Day 17: Sarah Baker has stopped by for a festive Q & A!
Sarah Baker is the author of Through the Mirror Door, her debut novel. She has worked in film as a story editor and written features for vintage fashion magazines. Sarah has read and reviewed lots of books throughout her career, but now is writing her own.
Name three things on your Christmas list this year! Books (of course), a beginner’s course at a local Fencing club and membership to the Natural History Museum. (I have been VERY good this year).
(Always wanted to try Fencing!)
Christmas is a time of family traditions – what are your best (or worst!) family traditions? As children we were only allowed to open our stockings on Christmas morning. All the other presents had to wait until after Christmas lunch when all the adults had drunk their coffee and we’d helped with the washing and drying up. Pure torture! Now I have a little one, I’m hoping to start a few traditions of our own. I’m borrowing the Icelandic custom of giving books on Christmas Eve and my US friend’s tradition of having new Christmas themed PJs.
What is your favourite story to read at Christmas? The Box of Delights by John Masefield every time. It’s wonderfully Christmassy and one of my favourite books.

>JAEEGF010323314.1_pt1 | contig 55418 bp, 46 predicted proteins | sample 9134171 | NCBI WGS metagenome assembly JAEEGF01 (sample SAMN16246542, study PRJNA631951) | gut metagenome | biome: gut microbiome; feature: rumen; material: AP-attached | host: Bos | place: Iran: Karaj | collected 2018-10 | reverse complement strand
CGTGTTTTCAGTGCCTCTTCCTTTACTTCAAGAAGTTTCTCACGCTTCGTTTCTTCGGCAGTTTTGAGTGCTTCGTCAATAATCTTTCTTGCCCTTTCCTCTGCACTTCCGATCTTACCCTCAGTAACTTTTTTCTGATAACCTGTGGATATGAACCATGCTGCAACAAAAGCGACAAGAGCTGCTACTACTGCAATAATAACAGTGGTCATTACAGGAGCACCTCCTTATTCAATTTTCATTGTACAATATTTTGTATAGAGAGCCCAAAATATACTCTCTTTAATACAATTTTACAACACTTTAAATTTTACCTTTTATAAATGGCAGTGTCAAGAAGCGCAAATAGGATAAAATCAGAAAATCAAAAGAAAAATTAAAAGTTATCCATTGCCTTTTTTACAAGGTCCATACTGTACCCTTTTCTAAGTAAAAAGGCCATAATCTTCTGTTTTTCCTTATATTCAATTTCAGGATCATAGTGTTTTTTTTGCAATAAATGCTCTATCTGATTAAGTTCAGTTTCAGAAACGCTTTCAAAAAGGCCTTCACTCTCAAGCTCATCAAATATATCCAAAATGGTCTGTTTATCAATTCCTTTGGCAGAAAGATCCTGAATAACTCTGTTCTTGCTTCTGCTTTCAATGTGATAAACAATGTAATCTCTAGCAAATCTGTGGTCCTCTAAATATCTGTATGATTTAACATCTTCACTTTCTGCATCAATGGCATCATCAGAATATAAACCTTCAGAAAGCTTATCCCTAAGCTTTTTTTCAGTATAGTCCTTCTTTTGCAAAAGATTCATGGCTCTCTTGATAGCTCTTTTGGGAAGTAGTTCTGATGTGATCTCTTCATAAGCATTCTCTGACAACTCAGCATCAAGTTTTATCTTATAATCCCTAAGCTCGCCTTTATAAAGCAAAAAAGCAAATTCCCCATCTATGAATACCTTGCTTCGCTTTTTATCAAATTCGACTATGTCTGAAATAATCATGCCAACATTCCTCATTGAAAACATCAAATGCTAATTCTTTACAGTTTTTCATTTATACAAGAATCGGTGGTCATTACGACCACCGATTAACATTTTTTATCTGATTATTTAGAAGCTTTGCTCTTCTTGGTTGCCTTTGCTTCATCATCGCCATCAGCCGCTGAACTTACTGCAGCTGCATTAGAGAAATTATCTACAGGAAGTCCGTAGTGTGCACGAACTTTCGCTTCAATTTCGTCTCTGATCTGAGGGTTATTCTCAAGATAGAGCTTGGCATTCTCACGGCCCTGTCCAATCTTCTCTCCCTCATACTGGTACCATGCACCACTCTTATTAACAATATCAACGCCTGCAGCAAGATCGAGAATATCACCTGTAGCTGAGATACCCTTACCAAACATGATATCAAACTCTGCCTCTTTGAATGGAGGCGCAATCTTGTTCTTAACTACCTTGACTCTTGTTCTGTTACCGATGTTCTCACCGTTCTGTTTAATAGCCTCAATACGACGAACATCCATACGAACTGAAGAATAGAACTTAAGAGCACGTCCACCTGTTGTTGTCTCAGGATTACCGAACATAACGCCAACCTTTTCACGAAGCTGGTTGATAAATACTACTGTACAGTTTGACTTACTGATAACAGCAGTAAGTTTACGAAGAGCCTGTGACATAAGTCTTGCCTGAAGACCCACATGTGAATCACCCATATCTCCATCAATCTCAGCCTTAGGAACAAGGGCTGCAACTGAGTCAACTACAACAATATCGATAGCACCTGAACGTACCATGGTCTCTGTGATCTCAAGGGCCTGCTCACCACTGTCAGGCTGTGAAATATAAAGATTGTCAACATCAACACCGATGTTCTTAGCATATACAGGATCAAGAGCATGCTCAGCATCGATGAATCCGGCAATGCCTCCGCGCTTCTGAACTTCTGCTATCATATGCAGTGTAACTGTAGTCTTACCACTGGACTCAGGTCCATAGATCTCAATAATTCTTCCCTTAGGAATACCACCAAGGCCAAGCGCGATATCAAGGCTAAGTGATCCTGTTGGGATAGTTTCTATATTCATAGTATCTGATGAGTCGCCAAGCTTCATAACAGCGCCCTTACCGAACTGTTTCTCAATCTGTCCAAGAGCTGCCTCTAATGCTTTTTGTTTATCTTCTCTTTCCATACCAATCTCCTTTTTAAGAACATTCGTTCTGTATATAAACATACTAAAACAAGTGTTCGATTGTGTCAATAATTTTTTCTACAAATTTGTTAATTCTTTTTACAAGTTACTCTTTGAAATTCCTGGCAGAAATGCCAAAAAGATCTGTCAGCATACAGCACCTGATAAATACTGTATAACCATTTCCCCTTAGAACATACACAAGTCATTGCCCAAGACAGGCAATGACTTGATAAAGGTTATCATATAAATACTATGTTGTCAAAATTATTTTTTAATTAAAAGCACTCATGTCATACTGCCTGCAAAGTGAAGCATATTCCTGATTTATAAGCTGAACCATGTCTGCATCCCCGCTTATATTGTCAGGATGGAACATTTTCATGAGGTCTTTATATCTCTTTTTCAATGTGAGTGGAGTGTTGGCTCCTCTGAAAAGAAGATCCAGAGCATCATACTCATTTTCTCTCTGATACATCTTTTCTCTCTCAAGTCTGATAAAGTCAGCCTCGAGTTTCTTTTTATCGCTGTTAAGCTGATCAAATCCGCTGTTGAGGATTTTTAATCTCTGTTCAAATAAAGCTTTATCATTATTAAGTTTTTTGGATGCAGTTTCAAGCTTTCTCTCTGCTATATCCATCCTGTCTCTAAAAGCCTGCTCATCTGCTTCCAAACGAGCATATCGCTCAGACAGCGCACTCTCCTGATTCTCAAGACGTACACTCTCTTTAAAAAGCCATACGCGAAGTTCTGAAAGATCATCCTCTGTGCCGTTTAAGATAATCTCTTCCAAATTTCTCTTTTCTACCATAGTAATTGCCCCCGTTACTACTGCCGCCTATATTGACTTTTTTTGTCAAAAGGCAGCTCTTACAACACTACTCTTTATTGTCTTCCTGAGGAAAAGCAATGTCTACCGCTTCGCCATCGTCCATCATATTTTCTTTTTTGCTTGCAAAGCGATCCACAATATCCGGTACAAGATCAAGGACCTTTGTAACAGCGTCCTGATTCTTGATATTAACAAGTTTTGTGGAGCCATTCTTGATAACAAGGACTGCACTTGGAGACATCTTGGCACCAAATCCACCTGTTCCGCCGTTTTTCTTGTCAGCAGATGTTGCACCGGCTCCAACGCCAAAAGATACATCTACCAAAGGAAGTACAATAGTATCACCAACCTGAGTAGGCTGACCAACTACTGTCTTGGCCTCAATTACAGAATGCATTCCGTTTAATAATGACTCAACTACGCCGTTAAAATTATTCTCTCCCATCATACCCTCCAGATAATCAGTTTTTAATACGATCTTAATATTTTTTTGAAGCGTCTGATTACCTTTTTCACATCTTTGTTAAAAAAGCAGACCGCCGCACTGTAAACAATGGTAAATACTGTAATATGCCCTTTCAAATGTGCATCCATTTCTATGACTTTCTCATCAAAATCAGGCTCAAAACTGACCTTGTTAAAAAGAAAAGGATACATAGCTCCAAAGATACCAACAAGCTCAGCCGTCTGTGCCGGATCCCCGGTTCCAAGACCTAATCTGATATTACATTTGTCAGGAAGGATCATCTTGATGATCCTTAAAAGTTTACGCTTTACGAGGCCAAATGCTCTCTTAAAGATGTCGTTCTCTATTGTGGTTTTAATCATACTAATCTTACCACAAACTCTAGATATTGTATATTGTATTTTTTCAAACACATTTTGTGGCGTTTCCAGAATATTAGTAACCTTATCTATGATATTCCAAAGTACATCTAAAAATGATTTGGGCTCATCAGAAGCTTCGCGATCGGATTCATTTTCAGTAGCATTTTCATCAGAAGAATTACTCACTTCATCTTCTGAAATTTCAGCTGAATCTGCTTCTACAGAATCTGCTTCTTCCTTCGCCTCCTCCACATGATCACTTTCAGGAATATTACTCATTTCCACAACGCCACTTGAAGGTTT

(Another favourite read!)
If you could have Christmas dinner with anyone (alive today or person from history) who would it be and why? I’m having Christmas with my family this year for the first time in ages. My Dad will cook, my Mum will bake a thousand mince pies, my sisters will argue over who hands out the gifts and my toddler will be in the thick of it. I can’t wait.
Through the Mirror Door is set in a beautiful French Manor house. What would Christmas be like at Maison de Noyer? I think Armuth would go all out with a traditional French Christmas. I’m imagining all kinds of roasted birds and wild fowl, dates and figs, chestnuts (and walnuts, of course), plus plenty of cheese and a buche de noel. Yum.
As a time slip novel, Through the Mirror Door features two different time zones. Would you prefer to celebrate Christmas in the present with Angela or with Julien in 1898? Spoiler alert I’d love to experience Julien’s Christmas with his Uncle at Maison de Noyer. I think it would be a sumptuous celebration with a long list of delicacies and many, many courses. Traditionally, French families attend mass at midnight then return home for the Christmas Eve dinner (le réveillon or ‘wake-up’ meal) so I think it would be a couple of wonderful (and filling!) days.
Reader’s question from children at Inkpots Writers’ Hut; what is your most favourite book that you didn’t write? I Capture the Castle by Dodie Smith.
Turkey or goose? Turkey
Real or fake tree? Real
Mince pies or Christmas pudding? Mince pies, but not before December 1st. That’s the rule.
Stockings – end of the bed or over the fireplace? End of the bed (so you can hear them rustle.)
(Love that sound!)
Christmas Eve or New Year’s Eve? Christmas Eve
Thank you for participating in our festive Q & A! Merry Christmas!